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Sokoji section

Sokoji - the Soto Zen temple on Bush St. in San Francisco where the SFZC started.



Rob Lee with some memories of Sokoji (posted 7-12-12)

The closest I came to Suzuki-roshi was living in Sokoji for a year. I slept in the same room he did and at one point removed some plywood that covered a window. A letter had fallen behind the plywood, which he had written to send to officialdom in Japan. In it I believe were comments about his American students. I gave it to Reb, who gave it to Mrs. Suzuki. This was around 1979. (I didn't see the letter itself and couldn't have read it anyway; I believe Reb mentioned the student thing to me after he'd handed the letter over.)

I was the caretaker. They just wanted someone living there to discourage people from breaking in. This was just before they built the new temple. I liked it a lot. Met a number of young Japanese priests of different sects who were here visiting or to study. They were very lively and broadened my view of what a Buddhist person might be like. I walked to the ZC zendo each morning, which was harrowing, although I only had one scare. A fellow named Wayne proceeded me in living there, but I can't remember his last name at the moment. A solidly built guy with a very round face. (Wayne Codling? - dc)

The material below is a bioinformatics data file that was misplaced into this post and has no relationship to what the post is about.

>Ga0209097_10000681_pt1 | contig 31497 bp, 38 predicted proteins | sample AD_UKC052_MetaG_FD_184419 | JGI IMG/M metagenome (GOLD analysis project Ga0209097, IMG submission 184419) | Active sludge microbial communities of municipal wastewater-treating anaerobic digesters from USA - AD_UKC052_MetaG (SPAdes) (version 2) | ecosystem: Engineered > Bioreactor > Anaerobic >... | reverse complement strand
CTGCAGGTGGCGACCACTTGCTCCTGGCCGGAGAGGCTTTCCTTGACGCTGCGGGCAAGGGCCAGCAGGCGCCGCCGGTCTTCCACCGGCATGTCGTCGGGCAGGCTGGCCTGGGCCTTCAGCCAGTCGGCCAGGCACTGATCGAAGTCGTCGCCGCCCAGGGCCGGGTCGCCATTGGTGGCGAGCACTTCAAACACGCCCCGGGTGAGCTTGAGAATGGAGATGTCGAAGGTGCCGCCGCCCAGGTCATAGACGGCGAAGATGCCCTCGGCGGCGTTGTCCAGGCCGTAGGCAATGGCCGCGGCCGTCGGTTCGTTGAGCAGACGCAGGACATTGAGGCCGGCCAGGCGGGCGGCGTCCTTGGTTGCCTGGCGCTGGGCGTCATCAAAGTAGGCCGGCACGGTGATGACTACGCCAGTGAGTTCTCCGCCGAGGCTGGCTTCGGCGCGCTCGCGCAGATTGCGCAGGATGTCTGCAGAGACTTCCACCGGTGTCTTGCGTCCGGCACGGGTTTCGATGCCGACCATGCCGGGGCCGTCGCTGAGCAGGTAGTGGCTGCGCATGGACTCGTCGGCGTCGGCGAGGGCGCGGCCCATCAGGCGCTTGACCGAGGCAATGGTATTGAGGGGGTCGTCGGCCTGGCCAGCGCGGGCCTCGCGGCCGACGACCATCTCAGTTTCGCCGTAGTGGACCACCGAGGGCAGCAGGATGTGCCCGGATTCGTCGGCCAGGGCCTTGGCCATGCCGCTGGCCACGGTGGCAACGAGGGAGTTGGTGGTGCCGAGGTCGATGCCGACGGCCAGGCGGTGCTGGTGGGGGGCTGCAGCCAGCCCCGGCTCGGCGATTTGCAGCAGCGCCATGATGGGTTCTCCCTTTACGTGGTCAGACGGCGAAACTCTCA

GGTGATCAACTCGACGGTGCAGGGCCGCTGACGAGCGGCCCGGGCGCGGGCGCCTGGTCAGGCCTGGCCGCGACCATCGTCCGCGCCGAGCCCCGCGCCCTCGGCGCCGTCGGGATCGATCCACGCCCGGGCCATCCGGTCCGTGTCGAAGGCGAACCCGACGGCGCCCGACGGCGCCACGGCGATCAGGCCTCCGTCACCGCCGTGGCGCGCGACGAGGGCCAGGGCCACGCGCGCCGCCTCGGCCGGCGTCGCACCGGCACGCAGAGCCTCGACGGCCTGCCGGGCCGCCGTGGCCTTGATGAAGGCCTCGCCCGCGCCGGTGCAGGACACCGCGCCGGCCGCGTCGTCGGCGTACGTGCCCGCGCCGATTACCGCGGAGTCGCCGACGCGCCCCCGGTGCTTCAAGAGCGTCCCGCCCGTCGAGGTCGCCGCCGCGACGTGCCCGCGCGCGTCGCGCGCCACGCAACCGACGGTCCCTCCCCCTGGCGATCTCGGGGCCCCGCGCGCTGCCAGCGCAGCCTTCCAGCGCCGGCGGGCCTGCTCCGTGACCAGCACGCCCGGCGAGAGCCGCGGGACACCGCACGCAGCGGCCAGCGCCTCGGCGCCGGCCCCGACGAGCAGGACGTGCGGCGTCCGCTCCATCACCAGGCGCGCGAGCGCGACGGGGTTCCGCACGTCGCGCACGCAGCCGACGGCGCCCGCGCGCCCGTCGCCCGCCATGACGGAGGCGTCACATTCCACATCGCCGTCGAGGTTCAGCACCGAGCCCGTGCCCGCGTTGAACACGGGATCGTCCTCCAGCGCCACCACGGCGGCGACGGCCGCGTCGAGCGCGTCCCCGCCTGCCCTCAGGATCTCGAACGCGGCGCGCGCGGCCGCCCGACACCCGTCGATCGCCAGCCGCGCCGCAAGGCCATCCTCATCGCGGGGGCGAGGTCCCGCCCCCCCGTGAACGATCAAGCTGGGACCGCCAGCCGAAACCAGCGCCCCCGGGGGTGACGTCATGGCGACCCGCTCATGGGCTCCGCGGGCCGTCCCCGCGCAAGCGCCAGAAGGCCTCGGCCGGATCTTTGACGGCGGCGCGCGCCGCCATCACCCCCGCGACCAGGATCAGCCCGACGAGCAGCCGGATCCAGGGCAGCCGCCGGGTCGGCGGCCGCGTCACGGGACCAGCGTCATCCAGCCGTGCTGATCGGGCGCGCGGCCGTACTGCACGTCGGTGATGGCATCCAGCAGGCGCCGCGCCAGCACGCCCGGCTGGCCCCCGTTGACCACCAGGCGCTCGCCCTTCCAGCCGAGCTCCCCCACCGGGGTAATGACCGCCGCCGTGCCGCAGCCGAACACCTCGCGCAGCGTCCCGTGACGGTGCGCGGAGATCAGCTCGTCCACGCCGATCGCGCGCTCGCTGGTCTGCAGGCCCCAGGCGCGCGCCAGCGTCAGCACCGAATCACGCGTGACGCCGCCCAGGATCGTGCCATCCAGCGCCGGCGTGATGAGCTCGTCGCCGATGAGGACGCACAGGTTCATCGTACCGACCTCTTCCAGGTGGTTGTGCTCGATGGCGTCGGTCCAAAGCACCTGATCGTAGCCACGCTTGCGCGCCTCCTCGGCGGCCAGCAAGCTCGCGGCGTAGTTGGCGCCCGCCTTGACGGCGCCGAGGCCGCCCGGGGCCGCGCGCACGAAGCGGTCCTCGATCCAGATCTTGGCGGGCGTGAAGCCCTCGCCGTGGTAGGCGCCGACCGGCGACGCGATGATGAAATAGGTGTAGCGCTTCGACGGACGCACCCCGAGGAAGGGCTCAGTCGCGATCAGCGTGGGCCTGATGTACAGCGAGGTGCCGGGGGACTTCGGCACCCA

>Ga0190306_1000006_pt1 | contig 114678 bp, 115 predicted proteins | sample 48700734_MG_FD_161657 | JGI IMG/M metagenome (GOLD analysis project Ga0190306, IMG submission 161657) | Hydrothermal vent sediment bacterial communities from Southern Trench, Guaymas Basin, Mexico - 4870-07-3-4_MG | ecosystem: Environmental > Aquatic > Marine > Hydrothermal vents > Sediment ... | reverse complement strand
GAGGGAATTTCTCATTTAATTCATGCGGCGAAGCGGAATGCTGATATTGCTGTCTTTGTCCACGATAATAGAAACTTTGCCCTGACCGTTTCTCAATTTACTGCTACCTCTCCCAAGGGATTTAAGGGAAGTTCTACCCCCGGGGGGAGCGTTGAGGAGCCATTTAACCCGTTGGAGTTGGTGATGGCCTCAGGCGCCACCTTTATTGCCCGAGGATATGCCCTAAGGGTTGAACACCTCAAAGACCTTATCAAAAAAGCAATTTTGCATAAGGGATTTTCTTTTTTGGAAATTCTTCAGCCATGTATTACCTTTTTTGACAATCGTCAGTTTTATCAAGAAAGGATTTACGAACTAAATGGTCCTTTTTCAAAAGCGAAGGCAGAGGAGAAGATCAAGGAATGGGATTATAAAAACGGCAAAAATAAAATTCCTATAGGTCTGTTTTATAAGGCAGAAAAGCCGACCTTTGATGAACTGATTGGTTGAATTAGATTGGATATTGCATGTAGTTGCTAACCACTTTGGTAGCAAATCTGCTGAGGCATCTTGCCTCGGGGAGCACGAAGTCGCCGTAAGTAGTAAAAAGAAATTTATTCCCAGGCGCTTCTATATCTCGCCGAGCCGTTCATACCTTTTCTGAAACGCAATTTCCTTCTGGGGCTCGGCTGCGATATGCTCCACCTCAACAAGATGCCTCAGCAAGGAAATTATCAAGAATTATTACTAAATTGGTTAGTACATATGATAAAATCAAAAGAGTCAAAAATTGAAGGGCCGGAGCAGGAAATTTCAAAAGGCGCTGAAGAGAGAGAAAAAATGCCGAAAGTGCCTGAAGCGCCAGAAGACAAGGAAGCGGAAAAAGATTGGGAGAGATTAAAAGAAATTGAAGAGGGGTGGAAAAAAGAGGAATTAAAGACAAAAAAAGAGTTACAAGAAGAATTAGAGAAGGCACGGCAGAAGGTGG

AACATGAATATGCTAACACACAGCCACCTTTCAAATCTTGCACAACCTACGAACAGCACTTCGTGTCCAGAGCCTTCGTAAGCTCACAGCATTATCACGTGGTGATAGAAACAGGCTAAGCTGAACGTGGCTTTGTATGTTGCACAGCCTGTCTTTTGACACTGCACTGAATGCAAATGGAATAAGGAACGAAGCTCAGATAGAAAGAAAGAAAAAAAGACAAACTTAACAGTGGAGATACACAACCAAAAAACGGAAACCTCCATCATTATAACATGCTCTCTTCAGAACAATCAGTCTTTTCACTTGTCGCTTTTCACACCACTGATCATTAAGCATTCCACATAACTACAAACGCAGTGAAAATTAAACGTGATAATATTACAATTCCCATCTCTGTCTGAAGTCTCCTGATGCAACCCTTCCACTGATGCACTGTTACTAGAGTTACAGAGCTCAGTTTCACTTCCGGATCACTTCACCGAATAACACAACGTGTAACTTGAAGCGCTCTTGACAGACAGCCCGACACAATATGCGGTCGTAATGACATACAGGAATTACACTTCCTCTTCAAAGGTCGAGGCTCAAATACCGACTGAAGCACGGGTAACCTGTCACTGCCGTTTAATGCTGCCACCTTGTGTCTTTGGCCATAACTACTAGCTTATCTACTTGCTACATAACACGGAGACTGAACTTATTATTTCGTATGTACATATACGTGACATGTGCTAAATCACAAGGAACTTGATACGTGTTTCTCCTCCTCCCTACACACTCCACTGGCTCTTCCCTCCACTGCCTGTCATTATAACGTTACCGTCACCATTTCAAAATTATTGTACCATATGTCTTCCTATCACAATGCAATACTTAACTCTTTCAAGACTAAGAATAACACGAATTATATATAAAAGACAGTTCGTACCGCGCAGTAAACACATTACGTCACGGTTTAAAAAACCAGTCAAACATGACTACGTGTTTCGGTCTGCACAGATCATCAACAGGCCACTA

There is one detail about Sokoji that I've not heard mentioned in any of the ZC literature, and you might get a kick out of it. Literally the night before I was moving out and back to ZC I was driving down Bush Street with some friends I used to work with. One of them was into the paranormal. As we passed the wooden hulk of Sokoji I mentioned that I lived there. The fellow immediately exclaimed that it was famously haunted, by a woman. She had been hurt by two men, her death preceding theirs. Both men, at different times, fell to their death from the balcony, one near the organ and one in the back. I used to walk in the dark along a ledge above the balcony railing all the time, because there were karate classes in the main room (the teacher threatened to beat me up for entering the dojo), so it was the only way to get to the kitchen. I never noticed her and am glad she wasn't mad at me. The next day I asked the head priest of Sokoji, Hosokawa, if it was haunted. He looked shocked for a second and then said, haltingly, "Yes!" his demeanor suddenly animated. They even had a group photo they'd taken in the office -- you know how Japanese people are with pictures -- with the vague specter of a woman with long gray hair in the background.